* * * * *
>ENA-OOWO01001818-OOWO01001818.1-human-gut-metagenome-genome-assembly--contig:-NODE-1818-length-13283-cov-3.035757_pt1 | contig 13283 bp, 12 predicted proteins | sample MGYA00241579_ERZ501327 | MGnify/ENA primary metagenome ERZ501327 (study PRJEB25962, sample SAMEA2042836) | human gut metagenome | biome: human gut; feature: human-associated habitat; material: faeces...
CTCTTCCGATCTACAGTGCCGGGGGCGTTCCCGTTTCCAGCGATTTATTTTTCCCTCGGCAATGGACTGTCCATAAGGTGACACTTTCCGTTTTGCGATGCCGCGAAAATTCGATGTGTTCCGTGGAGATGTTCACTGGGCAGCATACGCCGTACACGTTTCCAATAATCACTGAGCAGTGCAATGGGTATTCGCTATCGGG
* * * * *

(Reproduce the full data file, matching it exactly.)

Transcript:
>ENA-OOWO01001818-OOWO01001818.1-human-gut-metagenome-genome-assembly--contig:-NODE-1818-length-13283-cov-3.035757_pt1 | contig 13283 bp, 12 predicted proteins | sample MGYA00241579_ERZ501327 | MGnify/ENA primary metagenome ERZ501327 (study PRJEB25962, sample SAMEA2042836) | human gut metagenome | biome: human gut; feature: human-associated habitat; material: faeces...
CTCTTCCGATCTACAGTGCCGGGGGCGTTCCCGTTTCCAGCGATTTATTTTTCCCTCGGCAATGGACTGTCCATAAGGTGACACTTTCCGTTTTGCGATGCCGCGAAAATTCGATGTGTTCCGTGGAGATGTTCACTGGGCAGCATACGCCGTACACGTTTCCAATAATCACTGAGCAGTGCAATGGGTATTCGCTATCGGG